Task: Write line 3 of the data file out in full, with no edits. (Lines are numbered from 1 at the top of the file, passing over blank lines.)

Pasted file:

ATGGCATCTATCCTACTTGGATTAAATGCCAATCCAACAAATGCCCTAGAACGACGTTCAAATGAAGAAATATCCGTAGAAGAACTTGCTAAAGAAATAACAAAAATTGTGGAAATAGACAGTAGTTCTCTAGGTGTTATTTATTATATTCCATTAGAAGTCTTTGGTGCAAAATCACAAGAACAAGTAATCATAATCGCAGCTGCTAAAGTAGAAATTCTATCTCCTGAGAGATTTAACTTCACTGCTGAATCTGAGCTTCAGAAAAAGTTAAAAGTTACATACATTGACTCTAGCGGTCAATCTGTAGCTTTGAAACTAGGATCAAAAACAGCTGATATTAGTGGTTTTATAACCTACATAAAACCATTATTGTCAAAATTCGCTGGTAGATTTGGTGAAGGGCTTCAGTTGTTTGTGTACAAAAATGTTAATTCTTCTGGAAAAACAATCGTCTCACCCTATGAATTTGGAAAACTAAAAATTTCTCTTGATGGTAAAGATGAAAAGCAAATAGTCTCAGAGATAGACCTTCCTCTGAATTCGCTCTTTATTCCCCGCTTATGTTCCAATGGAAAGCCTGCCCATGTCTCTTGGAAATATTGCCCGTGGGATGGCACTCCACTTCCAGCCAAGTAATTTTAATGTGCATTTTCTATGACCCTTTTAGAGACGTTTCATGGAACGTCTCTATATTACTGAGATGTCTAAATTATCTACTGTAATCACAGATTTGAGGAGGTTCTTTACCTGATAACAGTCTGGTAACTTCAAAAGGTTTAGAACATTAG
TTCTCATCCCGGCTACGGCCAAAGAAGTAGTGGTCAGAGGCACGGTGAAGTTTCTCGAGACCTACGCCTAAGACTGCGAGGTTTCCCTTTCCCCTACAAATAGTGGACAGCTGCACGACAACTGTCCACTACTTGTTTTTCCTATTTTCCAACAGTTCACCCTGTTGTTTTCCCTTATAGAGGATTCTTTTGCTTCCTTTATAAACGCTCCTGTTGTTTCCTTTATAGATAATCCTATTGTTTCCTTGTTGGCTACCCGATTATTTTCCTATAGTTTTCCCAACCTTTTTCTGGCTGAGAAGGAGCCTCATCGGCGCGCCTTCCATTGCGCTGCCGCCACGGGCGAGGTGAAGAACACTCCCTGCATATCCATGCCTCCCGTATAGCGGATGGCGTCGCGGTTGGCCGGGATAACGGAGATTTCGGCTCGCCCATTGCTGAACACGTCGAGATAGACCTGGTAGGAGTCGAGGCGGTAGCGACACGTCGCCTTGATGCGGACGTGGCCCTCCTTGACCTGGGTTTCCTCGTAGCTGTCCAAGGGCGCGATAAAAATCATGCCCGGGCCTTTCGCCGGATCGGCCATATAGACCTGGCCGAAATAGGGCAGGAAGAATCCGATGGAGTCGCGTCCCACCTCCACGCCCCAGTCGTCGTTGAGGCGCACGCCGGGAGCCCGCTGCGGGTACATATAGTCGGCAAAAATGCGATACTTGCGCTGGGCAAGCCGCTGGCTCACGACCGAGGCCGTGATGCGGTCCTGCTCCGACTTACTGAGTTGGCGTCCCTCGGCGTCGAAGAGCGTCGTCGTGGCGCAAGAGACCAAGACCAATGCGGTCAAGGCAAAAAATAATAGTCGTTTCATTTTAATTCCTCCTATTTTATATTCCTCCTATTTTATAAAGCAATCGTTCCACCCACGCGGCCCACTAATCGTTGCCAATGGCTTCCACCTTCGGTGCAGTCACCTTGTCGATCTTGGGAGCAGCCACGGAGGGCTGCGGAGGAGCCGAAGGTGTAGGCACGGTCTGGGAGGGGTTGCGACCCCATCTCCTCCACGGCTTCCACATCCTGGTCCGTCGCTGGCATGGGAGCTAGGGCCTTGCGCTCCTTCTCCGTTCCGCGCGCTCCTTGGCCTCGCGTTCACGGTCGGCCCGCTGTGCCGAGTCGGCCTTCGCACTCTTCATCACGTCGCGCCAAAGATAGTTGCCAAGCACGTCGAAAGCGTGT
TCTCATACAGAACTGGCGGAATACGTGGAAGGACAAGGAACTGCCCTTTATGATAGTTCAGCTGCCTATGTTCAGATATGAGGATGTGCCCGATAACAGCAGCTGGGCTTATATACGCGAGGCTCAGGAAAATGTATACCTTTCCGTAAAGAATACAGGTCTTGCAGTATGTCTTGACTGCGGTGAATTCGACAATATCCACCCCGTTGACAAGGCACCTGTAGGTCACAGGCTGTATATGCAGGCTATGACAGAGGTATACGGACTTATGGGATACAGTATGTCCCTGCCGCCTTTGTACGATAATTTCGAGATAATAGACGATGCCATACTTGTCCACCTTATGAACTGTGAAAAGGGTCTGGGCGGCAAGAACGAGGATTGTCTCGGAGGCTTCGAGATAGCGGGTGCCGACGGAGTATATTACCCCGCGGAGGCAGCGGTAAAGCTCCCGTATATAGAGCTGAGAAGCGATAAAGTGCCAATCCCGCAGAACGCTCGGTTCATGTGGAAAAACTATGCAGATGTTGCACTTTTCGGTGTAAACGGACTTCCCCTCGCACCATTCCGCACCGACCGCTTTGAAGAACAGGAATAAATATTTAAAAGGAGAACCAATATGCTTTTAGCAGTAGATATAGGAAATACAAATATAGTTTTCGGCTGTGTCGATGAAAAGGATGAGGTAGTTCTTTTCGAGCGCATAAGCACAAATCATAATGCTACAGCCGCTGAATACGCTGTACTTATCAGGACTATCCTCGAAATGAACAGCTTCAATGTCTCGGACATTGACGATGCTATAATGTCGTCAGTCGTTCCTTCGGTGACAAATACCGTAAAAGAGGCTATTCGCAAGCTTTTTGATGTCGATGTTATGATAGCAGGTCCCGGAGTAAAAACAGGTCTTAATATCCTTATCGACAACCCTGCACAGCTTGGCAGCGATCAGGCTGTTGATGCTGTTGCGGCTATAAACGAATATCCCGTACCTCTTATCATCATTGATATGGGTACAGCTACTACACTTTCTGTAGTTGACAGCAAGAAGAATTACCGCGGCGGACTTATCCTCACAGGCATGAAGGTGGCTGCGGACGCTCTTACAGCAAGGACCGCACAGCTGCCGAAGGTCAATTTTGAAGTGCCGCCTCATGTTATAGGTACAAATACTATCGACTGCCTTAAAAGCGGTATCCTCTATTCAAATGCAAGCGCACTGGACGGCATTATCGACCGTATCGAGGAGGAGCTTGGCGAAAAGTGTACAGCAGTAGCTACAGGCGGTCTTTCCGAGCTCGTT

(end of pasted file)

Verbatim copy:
TCTCATACAGAACTGGCGGAATACGTGGAAGGACAAGGAACTGCCCTTTATGATAGTTCAGCTGCCTATGTTCAGATATGAGGATGTGCCCGATAACAGCAGCTGGGCTTATATACGCGAGGCTCAGGAAAATGTATACCTTTCCGTAAAGAATACAGGTCTTGCAGTATGTCTTGACTGCGGTGAATTCGACAATATCCACCCCGTTGACAAGGCACCTGTAGGTCACAGGCTGTATATGCAGGCTATGACAGAGGTATACGGACTTATGGGATACAGTATGTCCCTGCCGCCTTTGTACGATAATTTCGAGATAATAGACGATGCCATACTTGTCCACCTTATGAACTGTGAAAAGGGTCTGGGCGGCAAGAACGAGGATTGTCTCGGAGGCTTCGAGATAGCGGGTGCCGACGGAGTATATTACCCCGCGGAGGCAGCGGTAAAGCTCCCGTATATAGAGCTGAGAAGCGATAAAGTGCCAATCCCGCAGAACGCTCGGTTCATGTGGAAAAACTATGCAGATGTTGCACTTTTCGGTGTAAACGGACTTCCCCTCGCACCATTCCGCACCGACCGCTTTGAAGAACAGGAATAAATATTTAAAAGGAGAACCAATATGCTTTTAGCAGTAGATATAGGAAATACAAATATAGTTTTCGGCTGTGTCGATGAAAAGGATGAGGTAGTTCTTTTCGAGCGCATAAGCACAAATCATAATGCTACAGCCGCTGAATACGCTGTACTTATCAGGACTATCCTCGAAATGAACAGCTTCAATGTCTCGGACATTGACGATGCTATAATGTCGTCAGTCGTTCCTTCGGTGACAAATACCGTAAAAGAGGCTATTCGCAAGCTTTTTGATGTCGATGTTATGATAGCAGGTCCCGGAGTAAAAACAGGTCTTAATATCCTTATCGACAACCCTGCACAGCTTGGCAGCGATCAGGCTGTTGATGCTGTTGCGGCTATAAACGAATATCCCGTACCTCTTATCATCATTGATATGGGTACAGCTACTACACTTTCTGTAGTTGACAGCAAGAAGAATTACCGCGGCGGACTTATCCTCACAGGCATGAAGGTGGCTGCGGACGCTCTTACAGCAAGGACCGCACAGCTGCCGAAGGTCAATTTTGAAGTGCCGCCTCATGTTATAGGTACAAATACTATCGACTGCCTTAAAAGCGGTATCCTCTATTCAAATGCAAGCGCACTGGACGGCATTATCGACCGTATCGAGGAGGAGCTTGGCGAAAAGTGTACAGCAGTAGCTACAGGCGGTCTTTCCGAGCTCGTT